When you write for a living–in my case as a grant writer, blog writer, newsletter writer, appeal writer, e-blast writer, and every-other-type-of-miscellaneous-communication-writer for the non profit, Plant With Purpose–every word counts.
I budget my time and my words. I only spend time working on projects that could be useful, writing words and sentences that will end up on donor’s screens and mailboxes.
There’s no time for fluff or play when the words I write could impact the lives of families around the world (more on my narcissistic, save-the-world guilt complex later).
Which is why I’ve decided to let go and let flow.
Specifically, Morning Pages are three pages of handwritten (who still hand writes anything longer than a to do list these days?!), free flowing, stream of consciousness (ie purposeless) writing, done first thing in the morning before you’ve even had your coffee.
But Julia Cameron and her apparently millions of followers swear by the pages as the first and most crucial step toward unleashing creativity.
So I’m doing it. For the past two weeks, I’ve (mostly) written my morning pages everyday. Although sometimes they don’t happen till after a workout or a cup of coffee, I’ve been pretty good about sticking to the regimen. And, you know what, I kind of like them.
For me the real discipline–and the real reward–is letting go of my compulsion to craft, to polish, to edit my thoughts and words for public consumption. To spend somewhere between 26:03 and 28:37 minutes (not that I’m keeping track) being Aly, uncut and uncensored, and remembering that my worth is not found in my ability to string together coherent sentences or complete a report or article or blog post. That my worth is not found in my own ability to create, but is inherent in me because of the One who created me.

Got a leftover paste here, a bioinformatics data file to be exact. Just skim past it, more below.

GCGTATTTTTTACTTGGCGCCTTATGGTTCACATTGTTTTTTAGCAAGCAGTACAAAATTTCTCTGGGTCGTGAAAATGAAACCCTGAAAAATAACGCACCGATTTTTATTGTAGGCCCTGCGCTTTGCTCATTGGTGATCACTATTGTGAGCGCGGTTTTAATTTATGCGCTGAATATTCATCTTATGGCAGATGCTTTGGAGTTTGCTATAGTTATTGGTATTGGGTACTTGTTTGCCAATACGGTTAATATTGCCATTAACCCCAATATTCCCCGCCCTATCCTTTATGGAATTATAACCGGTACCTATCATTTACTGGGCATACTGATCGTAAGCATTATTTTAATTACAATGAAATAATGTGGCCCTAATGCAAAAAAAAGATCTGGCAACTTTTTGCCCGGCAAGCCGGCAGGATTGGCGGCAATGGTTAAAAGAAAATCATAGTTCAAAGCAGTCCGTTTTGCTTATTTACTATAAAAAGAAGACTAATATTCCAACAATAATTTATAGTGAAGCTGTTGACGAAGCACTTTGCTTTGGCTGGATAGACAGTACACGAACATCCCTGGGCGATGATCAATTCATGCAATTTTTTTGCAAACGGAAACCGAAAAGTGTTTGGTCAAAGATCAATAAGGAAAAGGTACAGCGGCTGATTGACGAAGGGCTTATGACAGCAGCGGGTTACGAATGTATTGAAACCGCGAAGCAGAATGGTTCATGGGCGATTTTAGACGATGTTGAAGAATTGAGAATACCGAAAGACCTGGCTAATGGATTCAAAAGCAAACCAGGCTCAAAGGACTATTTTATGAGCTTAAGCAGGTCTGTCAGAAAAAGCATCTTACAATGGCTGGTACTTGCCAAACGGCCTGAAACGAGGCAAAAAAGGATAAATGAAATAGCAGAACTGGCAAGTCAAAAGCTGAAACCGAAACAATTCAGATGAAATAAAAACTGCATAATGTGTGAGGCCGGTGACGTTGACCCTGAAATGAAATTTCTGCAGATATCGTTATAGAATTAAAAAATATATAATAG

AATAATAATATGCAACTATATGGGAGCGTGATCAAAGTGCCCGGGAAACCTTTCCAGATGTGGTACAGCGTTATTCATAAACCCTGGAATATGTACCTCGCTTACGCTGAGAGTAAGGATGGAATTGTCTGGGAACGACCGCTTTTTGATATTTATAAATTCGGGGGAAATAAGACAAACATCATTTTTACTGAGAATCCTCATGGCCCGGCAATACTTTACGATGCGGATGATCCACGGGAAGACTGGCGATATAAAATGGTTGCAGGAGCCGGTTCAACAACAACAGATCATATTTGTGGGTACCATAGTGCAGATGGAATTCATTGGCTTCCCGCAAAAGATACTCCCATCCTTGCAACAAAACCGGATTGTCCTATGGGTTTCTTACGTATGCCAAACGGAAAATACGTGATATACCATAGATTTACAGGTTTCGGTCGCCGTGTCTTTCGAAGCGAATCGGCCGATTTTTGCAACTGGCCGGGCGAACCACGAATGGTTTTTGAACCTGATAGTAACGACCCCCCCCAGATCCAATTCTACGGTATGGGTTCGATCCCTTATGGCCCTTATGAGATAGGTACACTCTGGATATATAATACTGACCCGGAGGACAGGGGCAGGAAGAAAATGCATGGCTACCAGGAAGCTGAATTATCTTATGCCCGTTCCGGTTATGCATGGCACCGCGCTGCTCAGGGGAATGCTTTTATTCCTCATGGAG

The great poet, Scott Cairns, who I had the privilege of taking a class with this last semester, said, “Why would you want to write when you already know what you’re going to say? That’s called propaganda. We write to comes to terms with our lives.”
The Morning Pages are helping me “come to terms” with my life. Through them I am reclaiming writing as a journey to self-discovery and God-discovery.
And, so far, I’m liking what I see.
To learn more about the Morning Pages, watch a video explanation here.
Or, if you absolutely refuse to write longhand or can’t even remember how to form letters with a rudimentary object called a pen or pencil, there’s a website called 750words.com where you can privately write the equivalent of three pages of longhand. This site has a ton of cool statistics, word trackers, and can even give you insight into your subconscious and metadata. If you’re like me and love to geek out on words, I highly recommend this site.
What do you think? Would you consider writing Morning Pages? What are your biggest objections?